1. Why is the minimap in Starcraft 2 shaped like a Trapezoid.
  2. Why does it change shape as it moves, with one side becoming elongated, etc.
  3. On what game mechanics / mathematics is the shape and state based?
  • It is based on the in-game camera. Swiveling, zooming in and out, etc. all change the view (and resultant view shape on the minimap) as expected. Jul 1, 2011 at 20:28
  • 2
    – tzenes
    Jul 3, 2011 at 17:01
  • @ Angry tzenes. I did not say it was a trapezoid. I said it was SHAPED like a trapezoid. The shape is a quality of the object, not the object itself. A soccer ball is still a sphere (more or less).
    – SamNathan
    Jul 4, 2011 at 9:06

3 Answers 3


It's not rectangular, because you don't see the game straight from above. You see a bit into the horizon too. At the bottom of the view frame, you don't see as much as you do at the top of the view frame, because it's further away.

If you carved out a frame, held at at an angle at your floor, you'd realize the area on the floor you can see through the frame isn't rectangular either.

  • 1
    And the mini map you do see from straight above Jul 7, 2011 at 10:49

Is no one here familiar with the viewing frustum?

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In Computer Graphics your field of view is often constrained to what is called the "viewing frustum," usually via Culling. The practical consideration of rendering an infinite scene on even modern hardware is restrictive enough that almost every major rendering library performs some form of culling (even ray tracing which usually culls in a different manner). Culling is the process by which 3D objects in the scene do not get drawn.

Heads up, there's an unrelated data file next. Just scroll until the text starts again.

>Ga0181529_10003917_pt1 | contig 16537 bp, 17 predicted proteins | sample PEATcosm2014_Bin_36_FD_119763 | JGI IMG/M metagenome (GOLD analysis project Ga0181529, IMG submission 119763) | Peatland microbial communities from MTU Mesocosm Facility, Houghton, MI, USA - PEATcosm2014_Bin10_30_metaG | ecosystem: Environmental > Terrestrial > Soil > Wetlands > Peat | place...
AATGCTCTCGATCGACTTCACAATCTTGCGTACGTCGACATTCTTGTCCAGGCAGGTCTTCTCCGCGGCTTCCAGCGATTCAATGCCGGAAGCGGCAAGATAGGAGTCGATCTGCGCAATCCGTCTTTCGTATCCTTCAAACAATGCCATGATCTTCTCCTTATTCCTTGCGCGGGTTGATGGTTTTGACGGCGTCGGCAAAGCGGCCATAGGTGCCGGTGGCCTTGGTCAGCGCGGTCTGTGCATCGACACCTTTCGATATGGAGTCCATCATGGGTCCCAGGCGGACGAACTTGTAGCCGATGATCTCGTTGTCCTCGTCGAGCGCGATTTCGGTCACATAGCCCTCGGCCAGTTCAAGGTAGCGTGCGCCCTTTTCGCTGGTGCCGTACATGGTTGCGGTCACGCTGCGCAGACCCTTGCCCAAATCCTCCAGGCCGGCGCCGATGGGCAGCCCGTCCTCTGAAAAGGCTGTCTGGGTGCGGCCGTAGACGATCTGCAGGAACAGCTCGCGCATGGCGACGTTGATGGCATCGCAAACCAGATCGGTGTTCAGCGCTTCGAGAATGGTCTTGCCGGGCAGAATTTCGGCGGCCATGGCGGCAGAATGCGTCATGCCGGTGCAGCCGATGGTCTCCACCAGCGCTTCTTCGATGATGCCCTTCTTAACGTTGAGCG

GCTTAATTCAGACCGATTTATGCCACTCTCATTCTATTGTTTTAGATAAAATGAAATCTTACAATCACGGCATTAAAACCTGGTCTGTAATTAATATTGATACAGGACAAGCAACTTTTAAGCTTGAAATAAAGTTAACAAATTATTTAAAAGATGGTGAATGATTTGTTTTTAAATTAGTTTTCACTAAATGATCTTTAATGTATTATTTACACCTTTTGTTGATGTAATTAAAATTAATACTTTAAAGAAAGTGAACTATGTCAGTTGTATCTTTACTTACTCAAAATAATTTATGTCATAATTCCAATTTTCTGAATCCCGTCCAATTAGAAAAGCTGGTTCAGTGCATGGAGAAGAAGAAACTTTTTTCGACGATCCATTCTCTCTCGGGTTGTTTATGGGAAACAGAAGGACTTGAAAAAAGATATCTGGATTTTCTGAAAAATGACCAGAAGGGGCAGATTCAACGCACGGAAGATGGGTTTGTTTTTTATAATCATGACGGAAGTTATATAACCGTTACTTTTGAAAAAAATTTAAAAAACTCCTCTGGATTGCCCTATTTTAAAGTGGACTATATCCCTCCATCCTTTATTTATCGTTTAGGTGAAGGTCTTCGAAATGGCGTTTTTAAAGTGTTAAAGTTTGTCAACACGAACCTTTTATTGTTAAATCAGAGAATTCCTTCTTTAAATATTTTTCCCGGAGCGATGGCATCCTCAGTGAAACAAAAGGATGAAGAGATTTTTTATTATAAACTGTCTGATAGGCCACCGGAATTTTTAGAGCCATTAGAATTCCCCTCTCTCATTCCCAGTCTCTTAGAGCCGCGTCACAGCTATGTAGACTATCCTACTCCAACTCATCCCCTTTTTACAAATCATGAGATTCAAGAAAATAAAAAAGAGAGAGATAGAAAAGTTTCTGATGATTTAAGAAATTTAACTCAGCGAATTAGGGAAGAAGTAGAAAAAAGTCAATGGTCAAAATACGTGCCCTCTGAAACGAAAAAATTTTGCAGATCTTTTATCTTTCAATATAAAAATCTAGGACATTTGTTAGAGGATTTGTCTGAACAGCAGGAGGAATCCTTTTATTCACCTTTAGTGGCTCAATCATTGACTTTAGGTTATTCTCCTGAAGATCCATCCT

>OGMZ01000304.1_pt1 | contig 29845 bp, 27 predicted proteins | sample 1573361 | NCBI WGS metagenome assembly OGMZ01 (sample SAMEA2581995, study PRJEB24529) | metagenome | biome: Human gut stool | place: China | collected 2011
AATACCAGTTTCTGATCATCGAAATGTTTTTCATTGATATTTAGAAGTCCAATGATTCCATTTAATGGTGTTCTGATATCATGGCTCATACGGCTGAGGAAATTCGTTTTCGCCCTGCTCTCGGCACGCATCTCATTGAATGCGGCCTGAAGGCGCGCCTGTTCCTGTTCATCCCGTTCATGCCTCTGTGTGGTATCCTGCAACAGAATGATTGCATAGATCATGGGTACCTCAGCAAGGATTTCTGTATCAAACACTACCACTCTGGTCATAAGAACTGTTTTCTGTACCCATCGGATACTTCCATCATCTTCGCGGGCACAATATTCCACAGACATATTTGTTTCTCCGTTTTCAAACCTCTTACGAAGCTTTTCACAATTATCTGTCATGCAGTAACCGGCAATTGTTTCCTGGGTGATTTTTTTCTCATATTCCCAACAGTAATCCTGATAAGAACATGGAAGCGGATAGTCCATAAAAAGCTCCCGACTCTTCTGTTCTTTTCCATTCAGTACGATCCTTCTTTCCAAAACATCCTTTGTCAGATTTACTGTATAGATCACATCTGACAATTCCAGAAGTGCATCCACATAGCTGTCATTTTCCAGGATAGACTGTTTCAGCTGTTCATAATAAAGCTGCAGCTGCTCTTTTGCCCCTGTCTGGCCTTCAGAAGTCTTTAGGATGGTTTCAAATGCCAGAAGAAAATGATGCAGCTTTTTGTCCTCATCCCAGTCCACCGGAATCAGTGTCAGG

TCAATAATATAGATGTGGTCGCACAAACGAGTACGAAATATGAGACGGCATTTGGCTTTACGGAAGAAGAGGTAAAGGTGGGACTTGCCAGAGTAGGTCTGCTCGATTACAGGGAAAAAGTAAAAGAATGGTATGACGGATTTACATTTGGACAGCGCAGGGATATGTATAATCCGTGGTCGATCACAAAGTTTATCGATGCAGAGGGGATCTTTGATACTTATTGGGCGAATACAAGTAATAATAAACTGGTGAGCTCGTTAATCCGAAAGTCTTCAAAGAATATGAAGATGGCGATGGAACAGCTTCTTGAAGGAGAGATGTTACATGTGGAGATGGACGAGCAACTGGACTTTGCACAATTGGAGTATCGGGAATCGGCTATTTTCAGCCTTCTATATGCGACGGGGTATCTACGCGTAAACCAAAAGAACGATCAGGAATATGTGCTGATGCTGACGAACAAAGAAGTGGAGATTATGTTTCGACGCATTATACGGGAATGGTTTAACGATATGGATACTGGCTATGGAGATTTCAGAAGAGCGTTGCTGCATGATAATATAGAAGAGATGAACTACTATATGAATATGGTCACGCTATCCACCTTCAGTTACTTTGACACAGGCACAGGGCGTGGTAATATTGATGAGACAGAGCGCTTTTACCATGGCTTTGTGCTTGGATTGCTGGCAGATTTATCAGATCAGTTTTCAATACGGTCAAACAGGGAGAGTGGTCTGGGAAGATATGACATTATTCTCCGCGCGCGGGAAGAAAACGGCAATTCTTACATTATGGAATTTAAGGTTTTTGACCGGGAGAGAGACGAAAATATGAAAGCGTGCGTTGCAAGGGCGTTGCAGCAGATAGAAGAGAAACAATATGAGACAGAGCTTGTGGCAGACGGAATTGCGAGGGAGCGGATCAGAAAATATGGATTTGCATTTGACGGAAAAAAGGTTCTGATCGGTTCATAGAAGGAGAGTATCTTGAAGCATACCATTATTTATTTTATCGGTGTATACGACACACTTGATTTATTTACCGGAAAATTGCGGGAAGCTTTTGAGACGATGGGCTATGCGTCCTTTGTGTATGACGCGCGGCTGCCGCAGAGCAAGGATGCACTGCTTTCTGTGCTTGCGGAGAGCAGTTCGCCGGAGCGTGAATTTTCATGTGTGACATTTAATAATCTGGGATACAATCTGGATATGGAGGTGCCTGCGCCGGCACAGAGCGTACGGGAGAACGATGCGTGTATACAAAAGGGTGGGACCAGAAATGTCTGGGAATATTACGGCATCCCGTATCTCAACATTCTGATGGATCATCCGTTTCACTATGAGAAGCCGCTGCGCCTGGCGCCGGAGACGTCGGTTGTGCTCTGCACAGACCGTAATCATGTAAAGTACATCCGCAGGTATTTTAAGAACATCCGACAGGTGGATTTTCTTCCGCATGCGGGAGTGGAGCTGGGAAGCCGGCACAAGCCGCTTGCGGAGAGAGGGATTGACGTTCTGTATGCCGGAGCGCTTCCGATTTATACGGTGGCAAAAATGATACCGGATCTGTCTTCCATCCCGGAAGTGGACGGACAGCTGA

In the most common method of rendering (drawing fragments), this culling is bounded by a near clipping plan, a far clipping plan, and a viewing angle. Because the viewing angle is usually defined for each axis (or once for both axese), the resulting shape is a Frustum. This is commonly known as the Viewing Frustum, and can even be set directly (instead of stipulating near/far clipping plane and Field of View). In openGL this is the glfrustum call (glu will calculate the frustum for you via the gluPerspective call, which takes near/clipping plans, field of view in the Y and a ratio of FoVx to FoVy).

So what does this have to do with Starcraft?

Since the viewing frustum represents what the player can actually see, the makers of Starcraft2 felt it would be beneficial if they projected this onto the minimap, so players could identify what was within their visible range. Additionally, they identified what culling was the result of the viewing frustum and what culling was the result of the terrain itself. This is why the representation of the viewing frustum on the minimap changes as you move around.


Starcraft2 is "3d" game and main player view works in '3d' mode. Under "3d" I mean here that you see map under some angle, and object on the top of the screen (far away) looks smaller.

As a result of that you see MORE objects on the top... and as a result you see bigger peace of the map on the top side of your monitor.

The MINI-map displays map in 2d mode. That means that terrain and buildings, units are displayed without taking into into account how far away are from you (from the height of flying birds).

The mini-map displays which part of the area you see right now... and because you see more object far away the frame on the minimap is trapezoid, not a rectangle.

Hope that explains.

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